VR’s multi-sensory approach greatly increases the “realness” of the virtual experience for the viewer, according to Rajeev Puran, manager of commercial VR and AR experiences at Intel.
Intel RealSense technology enables VR headsets to sense depth, scan, map and navigate in the 3D environment, he said.
“Virtual reality is about total immersion,” said Puran. “It leads you to believe that what you’re seeing in the headset is another world. I see people with headsets on expressing how real something looks in VR or how they feel like they are actually inside a volcano in Iceland.”
Systems that power VR have different needs than traditional PCs, he said. Using the Intel Core i7 processor, VR-ready computers have the power to deliver rich 360-degree 3D visuals, precise controls and immersive 3D sound. Intel Optane Memory helps load data quickly, shortening latency time for a smooth immersive experience.
“In a sense, technology substitutes your current reality, your current view of the world with a simulated one. It’s transformational,” said Puran.
During a VR experience, viewers not only feel like they are in a new environment, they also have the opportunity to choose how they want to navigate that world.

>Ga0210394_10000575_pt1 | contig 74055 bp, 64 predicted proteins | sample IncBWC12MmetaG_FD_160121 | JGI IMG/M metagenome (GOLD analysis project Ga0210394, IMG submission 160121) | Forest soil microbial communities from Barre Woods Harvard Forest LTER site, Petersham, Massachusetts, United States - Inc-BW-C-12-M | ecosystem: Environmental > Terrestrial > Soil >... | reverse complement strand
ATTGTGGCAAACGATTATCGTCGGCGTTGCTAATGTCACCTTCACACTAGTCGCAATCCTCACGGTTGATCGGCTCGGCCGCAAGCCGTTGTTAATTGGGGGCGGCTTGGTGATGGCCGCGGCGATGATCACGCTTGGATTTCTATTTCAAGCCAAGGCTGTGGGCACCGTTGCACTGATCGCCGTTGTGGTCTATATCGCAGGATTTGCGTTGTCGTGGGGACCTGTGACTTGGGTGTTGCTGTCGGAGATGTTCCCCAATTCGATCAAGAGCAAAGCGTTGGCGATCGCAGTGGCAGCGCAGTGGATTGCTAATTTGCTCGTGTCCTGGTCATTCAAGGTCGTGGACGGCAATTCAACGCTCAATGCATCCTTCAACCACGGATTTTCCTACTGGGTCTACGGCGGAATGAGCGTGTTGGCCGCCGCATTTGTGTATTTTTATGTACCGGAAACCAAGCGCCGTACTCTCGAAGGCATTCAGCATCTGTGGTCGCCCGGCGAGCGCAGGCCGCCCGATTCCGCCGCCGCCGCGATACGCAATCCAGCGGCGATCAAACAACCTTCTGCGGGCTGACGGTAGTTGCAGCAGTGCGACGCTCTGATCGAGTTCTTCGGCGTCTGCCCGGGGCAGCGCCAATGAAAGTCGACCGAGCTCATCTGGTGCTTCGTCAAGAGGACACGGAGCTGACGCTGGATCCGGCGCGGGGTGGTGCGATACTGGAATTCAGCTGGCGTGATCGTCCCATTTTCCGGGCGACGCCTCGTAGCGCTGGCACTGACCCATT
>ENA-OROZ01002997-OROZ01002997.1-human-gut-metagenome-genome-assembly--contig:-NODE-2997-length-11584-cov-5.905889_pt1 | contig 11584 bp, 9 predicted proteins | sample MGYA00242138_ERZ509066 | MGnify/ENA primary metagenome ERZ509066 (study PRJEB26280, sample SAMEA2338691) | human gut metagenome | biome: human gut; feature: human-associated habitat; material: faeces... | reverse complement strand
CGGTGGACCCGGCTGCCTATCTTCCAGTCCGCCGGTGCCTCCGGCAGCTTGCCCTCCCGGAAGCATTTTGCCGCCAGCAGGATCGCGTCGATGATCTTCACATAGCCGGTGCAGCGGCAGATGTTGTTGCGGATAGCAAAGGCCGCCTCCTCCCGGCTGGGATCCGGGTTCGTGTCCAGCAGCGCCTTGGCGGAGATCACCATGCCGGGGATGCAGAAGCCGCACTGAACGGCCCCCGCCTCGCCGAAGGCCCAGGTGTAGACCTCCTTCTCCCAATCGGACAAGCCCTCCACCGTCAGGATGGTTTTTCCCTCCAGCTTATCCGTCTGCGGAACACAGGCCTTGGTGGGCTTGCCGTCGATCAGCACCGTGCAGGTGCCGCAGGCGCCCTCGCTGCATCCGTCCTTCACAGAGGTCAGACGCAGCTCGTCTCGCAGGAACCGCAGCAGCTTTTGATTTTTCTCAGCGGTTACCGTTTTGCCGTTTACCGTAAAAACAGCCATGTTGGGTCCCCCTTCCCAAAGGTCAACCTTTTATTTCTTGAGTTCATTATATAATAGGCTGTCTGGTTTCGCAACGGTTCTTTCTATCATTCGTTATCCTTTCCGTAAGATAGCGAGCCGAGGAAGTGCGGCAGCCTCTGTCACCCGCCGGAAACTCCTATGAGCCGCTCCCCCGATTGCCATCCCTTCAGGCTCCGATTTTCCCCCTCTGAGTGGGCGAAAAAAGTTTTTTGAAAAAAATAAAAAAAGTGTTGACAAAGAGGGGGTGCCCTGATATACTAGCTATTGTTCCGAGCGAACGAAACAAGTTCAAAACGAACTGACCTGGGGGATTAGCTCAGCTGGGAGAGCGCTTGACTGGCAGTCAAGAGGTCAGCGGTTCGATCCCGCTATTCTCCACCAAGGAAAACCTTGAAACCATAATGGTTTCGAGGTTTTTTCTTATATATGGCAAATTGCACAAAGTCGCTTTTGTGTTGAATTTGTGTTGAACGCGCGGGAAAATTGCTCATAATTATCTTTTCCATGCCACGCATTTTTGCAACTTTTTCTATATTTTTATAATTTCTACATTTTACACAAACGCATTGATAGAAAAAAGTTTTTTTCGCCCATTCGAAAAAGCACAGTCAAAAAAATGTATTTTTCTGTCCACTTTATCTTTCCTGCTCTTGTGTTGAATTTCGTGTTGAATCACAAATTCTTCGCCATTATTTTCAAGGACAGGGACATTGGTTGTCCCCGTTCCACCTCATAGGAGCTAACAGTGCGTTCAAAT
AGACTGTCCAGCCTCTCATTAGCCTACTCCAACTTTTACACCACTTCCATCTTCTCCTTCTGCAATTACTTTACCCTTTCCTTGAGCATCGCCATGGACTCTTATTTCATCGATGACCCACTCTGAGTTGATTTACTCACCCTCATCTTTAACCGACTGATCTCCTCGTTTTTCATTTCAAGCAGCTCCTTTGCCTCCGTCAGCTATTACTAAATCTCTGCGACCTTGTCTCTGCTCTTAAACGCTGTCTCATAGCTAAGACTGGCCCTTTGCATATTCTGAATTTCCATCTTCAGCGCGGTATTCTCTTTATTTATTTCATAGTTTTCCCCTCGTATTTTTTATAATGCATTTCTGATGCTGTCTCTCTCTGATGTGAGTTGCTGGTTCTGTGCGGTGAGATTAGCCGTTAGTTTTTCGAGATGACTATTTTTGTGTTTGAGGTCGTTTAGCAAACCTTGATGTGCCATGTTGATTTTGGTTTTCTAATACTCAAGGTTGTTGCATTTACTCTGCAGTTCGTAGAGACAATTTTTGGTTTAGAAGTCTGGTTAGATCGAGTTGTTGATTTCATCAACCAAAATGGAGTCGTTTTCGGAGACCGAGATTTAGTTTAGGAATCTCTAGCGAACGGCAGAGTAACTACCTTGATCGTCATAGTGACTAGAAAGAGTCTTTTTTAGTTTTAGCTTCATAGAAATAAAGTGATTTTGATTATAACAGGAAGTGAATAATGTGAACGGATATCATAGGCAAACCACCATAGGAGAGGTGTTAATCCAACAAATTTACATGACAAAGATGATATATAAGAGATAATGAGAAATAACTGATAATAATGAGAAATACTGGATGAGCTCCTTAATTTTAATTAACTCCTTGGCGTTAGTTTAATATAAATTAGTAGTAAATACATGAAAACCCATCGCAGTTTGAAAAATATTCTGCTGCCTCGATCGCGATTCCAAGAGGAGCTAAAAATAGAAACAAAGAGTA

For example, in the LUMEN VR experience Framestore helped create for Time Inc., the viewer navigates a psychedelic forest, controlling everything from the pace at which the foliage grows to the color of the sky above them.
“You get to have a real-time engine-driven experience that allows you to interact with the items within the environment,” said Saam.
Enhancing Reality with AR
Unlike the fully constructed environments experienced in VR, augmented reality blends the digital and the natural worlds using device such as a headset, smartphone or tablet.
“In an AR experience, the real world isn’t closed off,” explained Saam. “It’s still visible, but augmented with 3D graphics. Again, you can move freely around the space, but you still have the real world as a backdrop.”